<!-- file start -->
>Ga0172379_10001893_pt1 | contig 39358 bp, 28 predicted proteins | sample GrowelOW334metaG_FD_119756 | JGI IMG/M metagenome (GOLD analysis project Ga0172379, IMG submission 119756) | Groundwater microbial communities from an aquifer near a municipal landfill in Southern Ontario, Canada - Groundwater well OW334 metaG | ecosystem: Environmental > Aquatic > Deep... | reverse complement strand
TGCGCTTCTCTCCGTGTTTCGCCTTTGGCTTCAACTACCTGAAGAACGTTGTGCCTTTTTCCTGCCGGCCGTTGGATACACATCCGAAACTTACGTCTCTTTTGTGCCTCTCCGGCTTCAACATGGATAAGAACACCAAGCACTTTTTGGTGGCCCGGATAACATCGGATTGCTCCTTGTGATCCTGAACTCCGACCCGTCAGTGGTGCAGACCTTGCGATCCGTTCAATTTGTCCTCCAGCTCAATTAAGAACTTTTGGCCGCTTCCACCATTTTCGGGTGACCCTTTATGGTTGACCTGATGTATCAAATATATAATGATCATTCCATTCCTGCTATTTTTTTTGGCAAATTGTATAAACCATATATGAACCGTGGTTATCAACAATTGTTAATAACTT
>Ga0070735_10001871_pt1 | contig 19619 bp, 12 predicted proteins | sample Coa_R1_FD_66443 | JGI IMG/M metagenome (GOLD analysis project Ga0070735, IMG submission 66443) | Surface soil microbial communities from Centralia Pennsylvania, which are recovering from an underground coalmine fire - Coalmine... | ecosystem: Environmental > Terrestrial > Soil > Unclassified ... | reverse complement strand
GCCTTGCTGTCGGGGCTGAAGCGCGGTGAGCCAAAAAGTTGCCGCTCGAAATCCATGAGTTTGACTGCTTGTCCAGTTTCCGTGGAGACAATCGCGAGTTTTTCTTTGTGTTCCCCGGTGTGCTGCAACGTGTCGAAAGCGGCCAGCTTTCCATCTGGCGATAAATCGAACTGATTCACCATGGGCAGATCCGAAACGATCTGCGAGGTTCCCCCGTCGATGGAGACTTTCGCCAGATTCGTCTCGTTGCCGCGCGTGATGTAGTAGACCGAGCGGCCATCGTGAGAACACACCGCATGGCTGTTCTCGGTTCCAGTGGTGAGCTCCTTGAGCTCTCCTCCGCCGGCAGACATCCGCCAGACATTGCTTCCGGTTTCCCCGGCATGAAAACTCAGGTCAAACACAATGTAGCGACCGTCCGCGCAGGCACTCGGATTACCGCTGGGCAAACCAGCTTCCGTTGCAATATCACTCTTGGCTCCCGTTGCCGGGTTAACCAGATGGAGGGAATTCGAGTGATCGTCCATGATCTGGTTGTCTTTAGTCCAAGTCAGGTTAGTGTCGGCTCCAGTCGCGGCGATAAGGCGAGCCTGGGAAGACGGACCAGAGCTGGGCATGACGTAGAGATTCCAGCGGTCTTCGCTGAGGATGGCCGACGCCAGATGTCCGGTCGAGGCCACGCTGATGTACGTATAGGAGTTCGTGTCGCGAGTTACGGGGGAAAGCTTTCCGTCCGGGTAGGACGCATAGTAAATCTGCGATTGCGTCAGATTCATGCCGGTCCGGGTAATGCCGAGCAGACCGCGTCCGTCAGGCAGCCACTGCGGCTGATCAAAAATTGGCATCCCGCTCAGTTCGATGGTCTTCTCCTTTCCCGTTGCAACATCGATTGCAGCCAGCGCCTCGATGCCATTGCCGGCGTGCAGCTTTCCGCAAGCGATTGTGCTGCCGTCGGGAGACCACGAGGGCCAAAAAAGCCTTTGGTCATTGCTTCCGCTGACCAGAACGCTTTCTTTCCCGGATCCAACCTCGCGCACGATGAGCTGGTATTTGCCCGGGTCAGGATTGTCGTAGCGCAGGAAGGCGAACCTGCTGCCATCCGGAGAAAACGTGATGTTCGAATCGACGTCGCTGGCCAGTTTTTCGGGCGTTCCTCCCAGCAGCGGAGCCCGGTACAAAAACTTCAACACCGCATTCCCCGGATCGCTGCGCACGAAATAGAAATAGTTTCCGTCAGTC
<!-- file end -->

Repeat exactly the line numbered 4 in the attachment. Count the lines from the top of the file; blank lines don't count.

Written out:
GCCTTGCTGTCGGGGCTGAAGCGCGGTGAGCCAAAAAGTTGCCGCTCGAAATCCATGAGTTTGACTGCTTGTCCAGTTTCCGTGGAGACAATCGCGAGTTTTTCTTTGTGTTCCCCGGTGTGCTGCAACGTGTCGAAAGCGGCCAGCTTTCCATCTGGCGATAAATCGAACTGATTCACCATGGGCAGATCCGAAACGATCTGCGAGGTTCCCCCGTCGATGGAGACTTTCGCCAGATTCGTCTCGTTGCCGCGCGTGATGTAGTAGACCGAGCGGCCATCGTGAGAACACACCGCATGGCTGTTCTCGGTTCCAGTGGTGAGCTCCTTGAGCTCTCCTCCGCCGGCAGACATCCGCCAGACATTGCTTCCGGTTTCCCCGGCATGAAAACTCAGGTCAAACACAATGTAGCGACCGTCCGCGCAGGCACTCGGATTACCGCTGGGCAAACCAGCTTCCGTTGCAATATCACTCTTGGCTCCCGTTGCCGGGTTAACCAGATGGAGGGAATTCGAGTGATCGTCCATGATCTGGTTGTCTTTAGTCCAAGTCAGGTTAGTGTCGGCTCCAGTCGCGGCGATAAGGCGAGCCTGGGAAGACGGACCAGAGCTGGGCATGACGTAGAGATTCCAGCGGTCTTCGCTGAGGATGGCCGACGCCAGATGTCCGGTCGAGGCCACGCTGATGTACGTATAGGAGTTCGTGTCGCGAGTTACGGGGGAAAGCTTTCCGTCCGGGTAGGACGCATAGTAAATCTGCGATTGCGTCAGATTCATGCCGGTCCGGGTAATGCCGAGCAGACCGCGTCCGTCAGGCAGCCACTGCGGCTGATCAAAAATTGGCATCCCGCTCAGTTCGATGGTCTTCTCCTTTCCCGTTGCAACATCGATTGCAGCCAGCGCCTCGATGCCATTGCCGGCGTGCAGCTTTCCGCAAGCGATTGTGCTGCCGTCGGGAGACCACGAGGGCCAAAAAAGCCTTTGGTCATTGCTTCCGCTGACCAGAACGCTTTCTTTCCCGGATCCAACCTCGCGCACGATGAGCTGGTATTTGCCCGGGTCAGGATTGTCGTAGCGCAGGAAGGCGAACCTGCTGCCATCCGGAGAAAACGTGATGTTCGAATCGACGTCGCTGGCCAGTTTTTCGGGCGTTCCTCCCAGCAGCGGAGCCCGGTACAAAAACTTCAACACCGCATTCCCCGGATCGCTGCGCACGAAATAGAAATAGTTTCCGTCAGTC